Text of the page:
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Breckenridge Finds Her Fun in a Scrum : Rugby: ‘Addiction’ to an obscure sport lands Crescenta Valley High product on the national team.

SPECIAL TO THE TIMES

Tam Breckenridge recalls vividly the moment she came face to face with her athletic future.

It occurred on a playing field at UCLA when Breckenridge was thrown head-first into the middle of what might be the craziest sight in all of sport--a rugby scrum.

A scrum is somewhat like a face-off in hockey or a jump ball in basketball. The major difference is that a scrum involves not two players, but virtually every player from both teams.

Linked arm-over-shoulder with teammates, each “side,” or team, scrambles in a head-on collision for control of the ball.

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“It’s insane,” Breckenridge said. “The first few times I was in a scrum it was, ‘Oh my God, this is terrible.’ But you get used to it. This sport becomes addicting.”

Breckenridge, 32, has developed into one of the top women’s rugby players in the United States. In a few days, she leaves for Cardiff, Wales, where she will compete with the U. S. national team in the first women’s World Cup rugby tournament. France, Wales, England, Canada, Spain and New Zealand will also take part in the tournament, which will run April 6-14.

Breckenridge, who lives in Glendale, was a multi-sport athlete at Crescenta Valley High. She played tennis and basketball, was on the swimming and water polo teams, and also participated in track and volleyball.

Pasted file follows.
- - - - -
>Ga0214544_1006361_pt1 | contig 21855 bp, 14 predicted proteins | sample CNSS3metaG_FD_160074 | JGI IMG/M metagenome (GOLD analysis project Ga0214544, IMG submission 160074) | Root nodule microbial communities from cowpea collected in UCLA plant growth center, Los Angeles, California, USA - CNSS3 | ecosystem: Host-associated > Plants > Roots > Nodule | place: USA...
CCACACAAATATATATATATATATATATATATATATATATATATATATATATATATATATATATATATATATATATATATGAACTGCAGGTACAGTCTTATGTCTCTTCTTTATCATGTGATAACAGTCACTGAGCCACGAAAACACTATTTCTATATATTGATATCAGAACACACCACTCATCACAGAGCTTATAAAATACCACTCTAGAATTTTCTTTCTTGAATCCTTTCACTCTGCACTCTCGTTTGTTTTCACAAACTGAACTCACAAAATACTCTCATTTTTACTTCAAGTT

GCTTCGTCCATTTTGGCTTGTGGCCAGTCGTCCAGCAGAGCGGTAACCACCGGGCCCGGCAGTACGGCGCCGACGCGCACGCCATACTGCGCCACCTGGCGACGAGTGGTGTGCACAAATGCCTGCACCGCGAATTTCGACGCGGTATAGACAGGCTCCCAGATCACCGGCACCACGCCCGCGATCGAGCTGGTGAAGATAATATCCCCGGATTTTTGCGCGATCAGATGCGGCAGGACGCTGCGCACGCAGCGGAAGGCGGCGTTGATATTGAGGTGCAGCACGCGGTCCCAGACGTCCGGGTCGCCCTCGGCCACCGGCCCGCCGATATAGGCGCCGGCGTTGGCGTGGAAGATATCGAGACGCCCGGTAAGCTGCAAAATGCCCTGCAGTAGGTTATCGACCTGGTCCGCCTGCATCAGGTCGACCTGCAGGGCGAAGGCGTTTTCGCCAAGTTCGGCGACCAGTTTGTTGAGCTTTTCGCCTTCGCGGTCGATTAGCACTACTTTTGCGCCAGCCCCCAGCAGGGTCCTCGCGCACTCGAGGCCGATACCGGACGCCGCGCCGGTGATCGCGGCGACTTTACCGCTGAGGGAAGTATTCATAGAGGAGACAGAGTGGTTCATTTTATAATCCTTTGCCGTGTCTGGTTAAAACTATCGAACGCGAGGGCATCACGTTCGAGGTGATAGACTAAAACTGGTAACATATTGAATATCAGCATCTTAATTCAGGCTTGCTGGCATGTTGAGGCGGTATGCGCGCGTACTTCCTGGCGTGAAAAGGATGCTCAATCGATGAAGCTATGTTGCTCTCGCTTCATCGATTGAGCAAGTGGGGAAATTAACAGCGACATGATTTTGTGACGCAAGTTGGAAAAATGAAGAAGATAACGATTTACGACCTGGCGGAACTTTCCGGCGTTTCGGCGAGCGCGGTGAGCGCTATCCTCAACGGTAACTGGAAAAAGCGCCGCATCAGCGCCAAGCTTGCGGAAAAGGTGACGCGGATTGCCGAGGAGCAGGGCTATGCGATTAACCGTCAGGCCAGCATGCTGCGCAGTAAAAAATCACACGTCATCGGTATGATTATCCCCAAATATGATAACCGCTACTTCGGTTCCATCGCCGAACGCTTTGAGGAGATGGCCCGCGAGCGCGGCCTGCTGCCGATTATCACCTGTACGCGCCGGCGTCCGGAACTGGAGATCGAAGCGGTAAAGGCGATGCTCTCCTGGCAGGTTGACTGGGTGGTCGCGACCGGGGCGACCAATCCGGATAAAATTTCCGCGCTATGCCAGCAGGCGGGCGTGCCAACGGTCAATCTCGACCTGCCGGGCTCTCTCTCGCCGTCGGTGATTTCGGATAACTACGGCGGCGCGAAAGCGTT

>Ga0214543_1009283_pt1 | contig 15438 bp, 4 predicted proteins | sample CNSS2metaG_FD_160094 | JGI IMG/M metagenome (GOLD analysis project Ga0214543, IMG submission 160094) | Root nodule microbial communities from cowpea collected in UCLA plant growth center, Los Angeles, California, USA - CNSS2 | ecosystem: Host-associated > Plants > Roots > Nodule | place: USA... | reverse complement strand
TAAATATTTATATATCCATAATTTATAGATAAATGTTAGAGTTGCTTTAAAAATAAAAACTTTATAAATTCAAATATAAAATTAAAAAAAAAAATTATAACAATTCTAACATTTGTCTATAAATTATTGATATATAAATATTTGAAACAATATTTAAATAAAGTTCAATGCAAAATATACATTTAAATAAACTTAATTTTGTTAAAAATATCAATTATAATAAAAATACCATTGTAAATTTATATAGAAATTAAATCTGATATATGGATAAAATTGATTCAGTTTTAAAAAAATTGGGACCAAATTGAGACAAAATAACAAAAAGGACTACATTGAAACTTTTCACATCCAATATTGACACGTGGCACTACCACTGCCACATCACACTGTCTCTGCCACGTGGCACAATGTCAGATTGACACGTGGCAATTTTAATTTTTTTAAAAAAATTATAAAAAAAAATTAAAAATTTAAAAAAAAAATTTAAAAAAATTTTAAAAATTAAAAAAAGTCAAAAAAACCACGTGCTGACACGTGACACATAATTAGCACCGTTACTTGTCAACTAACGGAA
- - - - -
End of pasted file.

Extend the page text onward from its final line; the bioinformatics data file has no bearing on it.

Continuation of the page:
Breckenridge, 5-foot-11, played basketball at UCLA for two years before a shoulder injury knocked her off the court. A few years later, rugby began to fill the competitive void.

With her size and jumping ability, Breckenridge is most valuable during rugby line outs, which resemble in-bound plays in basketball.

“Unlike men, women pick up rugby without any bad football habits to break,” Breckenridge said. “Men like the tackling, hard-hitting action and they like to go out and smash each other.

“The women’s game is more technical. There’s a lot of thinking and strategy and more of a flow to the action.”

Which is not to say that the women’s game cannot get rough.

Last weekend, for example, Breckenridge injured her finger at a tournament in San Diego and spent several hours in a hospital emergency room. Last December, she underwent arthroscopic knee surgery.

“People are getting more athletic and bigger,” Breckenridge said. “It’s getting harder for me.

“But nothing makes up for experience. I know the game and can anticipate well, so that makes up for a lot. They’ve got to earn it to knock me out.”

Breckenridge, who works in the athletic department at UCLA, began playing rugby at the behest of colleagues working at a youth sports camp at the school.

“I was wearing shorts and tennis shoes, just standing on the sidelines and not understanding what was going on,” she said of her first match. “All of a sudden, someone got hurt. The coach looked at me and said, ‘You’re in.’ ”

Breckenridge played four years for UCLA’s club team and also played for a club in Santa Monica before joining the Long Beach-based Belmont Shore club.

Last year, Belmont Shore won the women’s nationals in Minnesota. In February, Breckenridge was one of 26 players selected for the World Cup after she helped the Pacific Coast Grizzlies win a national territorial tournament at Tallahassee, Fla.

Breckenridge is confident that the U. S. team will do well in Wales.

Having already traveled across the United States and to Canada and New Zealand on previous competitive tours, Breckenridge is eager for another stamp on her passport.

“The best thing about rugby is the competition and the camaraderie you have, not only with your own team but the other one as well,” she said. “I’ve got friends all over the country now. I can go to different cities, say I’m a rugby player, and I’ll have a place to stay.

“Those are the kinds of things that keep you going.”


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